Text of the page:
Six county schools placed on academic watch
Published 12:00 am Tuesday, August 27, 2002
Shelby County has no schools on the state Department of Education’s priority list for failure to meet academic standards. However, six county schools were placed on academic watch.
The Shelby County Board of Education got the news during its Aug. 22 meeting at the Central Office Building in Columbiana.
Schools placed on academic watch include Elvin Hill Elementary, Shelby Elementary, Vincent Elementary, Wilsonville Elementary, Vincent Middle School and Shelby County High School.
At the elementary and middle school level, academic watch is based on the percentage of the schools’ students not meeting state academic standards on the Alabama Direct Assessment of Writing.
Schools make the list when less than 20 percent of students meet standards in grade five or less than 24 percent meet standards in grade seven.
Elvin Hill Elementary had 8.4 percent meet state standards for grade five; Shelby County Elementary had 18.6 percent; Vincent Elementary had 13.64 percent; and Wilsonville Elementary had 3.85 percent.
Vincent Middle School had 15.07 percent of students meet state standards for seventh grade.
At the high school level, a school is placed on academic watch when only between 80 and 90 percent of seniors pass all required subject areas. In addition, the school’s drop-out rate must be higher than the state average of 15.59 percent.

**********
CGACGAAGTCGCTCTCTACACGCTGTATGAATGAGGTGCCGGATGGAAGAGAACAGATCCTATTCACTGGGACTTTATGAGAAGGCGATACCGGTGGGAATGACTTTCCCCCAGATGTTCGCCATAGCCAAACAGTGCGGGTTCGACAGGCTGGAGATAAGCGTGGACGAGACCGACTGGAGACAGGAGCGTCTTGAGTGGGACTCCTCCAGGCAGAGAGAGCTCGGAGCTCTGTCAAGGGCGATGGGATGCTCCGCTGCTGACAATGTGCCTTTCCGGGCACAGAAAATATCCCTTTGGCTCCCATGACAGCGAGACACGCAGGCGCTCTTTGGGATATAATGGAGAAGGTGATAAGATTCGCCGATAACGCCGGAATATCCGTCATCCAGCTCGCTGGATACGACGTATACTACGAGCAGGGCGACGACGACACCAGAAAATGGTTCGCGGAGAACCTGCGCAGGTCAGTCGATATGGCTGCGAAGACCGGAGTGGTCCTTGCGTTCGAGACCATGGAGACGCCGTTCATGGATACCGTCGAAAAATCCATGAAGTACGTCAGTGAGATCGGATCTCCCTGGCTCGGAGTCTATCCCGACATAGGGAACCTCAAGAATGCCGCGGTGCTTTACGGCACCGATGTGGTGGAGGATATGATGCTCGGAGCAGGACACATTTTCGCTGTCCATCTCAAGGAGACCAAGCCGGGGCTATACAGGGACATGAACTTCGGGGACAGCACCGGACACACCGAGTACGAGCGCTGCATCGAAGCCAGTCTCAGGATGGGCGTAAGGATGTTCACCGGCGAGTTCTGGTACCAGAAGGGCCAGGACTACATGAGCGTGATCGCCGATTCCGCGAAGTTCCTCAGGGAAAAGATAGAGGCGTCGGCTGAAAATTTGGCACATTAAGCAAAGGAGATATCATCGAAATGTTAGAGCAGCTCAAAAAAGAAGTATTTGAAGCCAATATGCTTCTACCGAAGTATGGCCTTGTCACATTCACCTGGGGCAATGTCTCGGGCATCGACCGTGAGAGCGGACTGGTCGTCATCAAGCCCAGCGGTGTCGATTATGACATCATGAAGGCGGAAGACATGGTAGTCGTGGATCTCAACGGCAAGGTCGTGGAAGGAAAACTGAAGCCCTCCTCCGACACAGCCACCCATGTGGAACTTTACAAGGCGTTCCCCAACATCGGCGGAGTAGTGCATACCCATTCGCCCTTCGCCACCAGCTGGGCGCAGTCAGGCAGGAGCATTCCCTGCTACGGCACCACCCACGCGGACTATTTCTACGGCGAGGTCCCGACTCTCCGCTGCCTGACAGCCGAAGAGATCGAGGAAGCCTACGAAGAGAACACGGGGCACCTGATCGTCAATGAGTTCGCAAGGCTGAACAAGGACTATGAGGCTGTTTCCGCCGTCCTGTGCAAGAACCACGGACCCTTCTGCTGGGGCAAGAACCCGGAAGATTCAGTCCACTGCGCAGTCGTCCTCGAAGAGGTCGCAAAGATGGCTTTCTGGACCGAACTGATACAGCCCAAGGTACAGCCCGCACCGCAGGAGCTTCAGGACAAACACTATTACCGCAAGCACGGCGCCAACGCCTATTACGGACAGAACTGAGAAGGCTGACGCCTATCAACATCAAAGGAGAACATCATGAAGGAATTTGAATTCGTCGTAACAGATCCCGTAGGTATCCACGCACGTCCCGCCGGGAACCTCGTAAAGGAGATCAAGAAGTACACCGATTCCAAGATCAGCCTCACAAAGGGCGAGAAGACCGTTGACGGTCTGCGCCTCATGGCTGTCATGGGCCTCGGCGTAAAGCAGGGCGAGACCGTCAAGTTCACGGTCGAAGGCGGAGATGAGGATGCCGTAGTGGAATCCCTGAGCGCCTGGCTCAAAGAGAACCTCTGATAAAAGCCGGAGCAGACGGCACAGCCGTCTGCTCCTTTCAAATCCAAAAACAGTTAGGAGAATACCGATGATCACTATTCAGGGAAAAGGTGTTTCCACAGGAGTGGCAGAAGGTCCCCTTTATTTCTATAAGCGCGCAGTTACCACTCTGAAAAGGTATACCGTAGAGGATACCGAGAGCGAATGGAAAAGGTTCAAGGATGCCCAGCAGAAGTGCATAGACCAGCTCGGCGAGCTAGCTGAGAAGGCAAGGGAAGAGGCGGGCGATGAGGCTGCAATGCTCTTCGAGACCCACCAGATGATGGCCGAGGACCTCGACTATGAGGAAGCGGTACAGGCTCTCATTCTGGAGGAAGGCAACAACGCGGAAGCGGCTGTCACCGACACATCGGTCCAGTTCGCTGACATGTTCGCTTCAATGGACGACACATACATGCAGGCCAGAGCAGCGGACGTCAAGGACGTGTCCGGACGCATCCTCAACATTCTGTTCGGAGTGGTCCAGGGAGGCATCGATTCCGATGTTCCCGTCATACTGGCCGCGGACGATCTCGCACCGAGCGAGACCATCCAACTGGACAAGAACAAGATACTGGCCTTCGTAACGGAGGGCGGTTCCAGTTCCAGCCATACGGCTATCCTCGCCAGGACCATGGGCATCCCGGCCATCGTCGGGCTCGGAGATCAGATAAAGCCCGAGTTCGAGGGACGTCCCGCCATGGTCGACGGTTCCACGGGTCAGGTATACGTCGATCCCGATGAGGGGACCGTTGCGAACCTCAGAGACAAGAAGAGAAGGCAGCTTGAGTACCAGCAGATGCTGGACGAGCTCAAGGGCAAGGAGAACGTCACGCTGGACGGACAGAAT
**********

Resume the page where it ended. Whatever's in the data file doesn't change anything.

Shelby County High School came in with 81.9 percent of students passing the Alabama Graduation Exam and a drop-out rate of 20.68 percent.
According to Susan Seng, counseling and testing specialist for Shelby County Schools, no action is taken against schools on academic watch. It is just a matter of keeping a watch on the situation.
However, she said, every Shelby County school has already written an improvement plan to close the gap and &uot;the focus is on writing.&uot;
She also said the school system has held writing workshops and will continue to do so.
According to the Shelby County Board of Education, secondary school tutoring programs are in place, remediation classes are available at all schools, computer software for academic remediation is in place at all high schools and has been purchased for all middle schools and dropout prevention programs such as the Success Program and Project Advantage have been implemented at the middle school level.
Academic priority is the status given schools for the following reasons:
In grades three through eight, students score an overall average of less than 30 percent on the Stanford Achievement test.
In grades five and seven, a school has no student to meet or exceed Alabama Direct Assessment of Writing standards.
At the high school level, a school has less than 80 percent of its seniors pass the state’s
Schools placed on academic priority will be offered a variety of services for staff professional development by the state Board of Education, said Seng.
According to the Shelby County Board of Education, however, during the past five years, Shelby County has surpassed both state and national averages across all grades and subjects.
The state average for seniors passing the High School Graduation Exam was 90.3, and Shelby County had a 98 percent passing rate.
During the past several years Shelby County students have shown consistent improvement in achievement test scores as well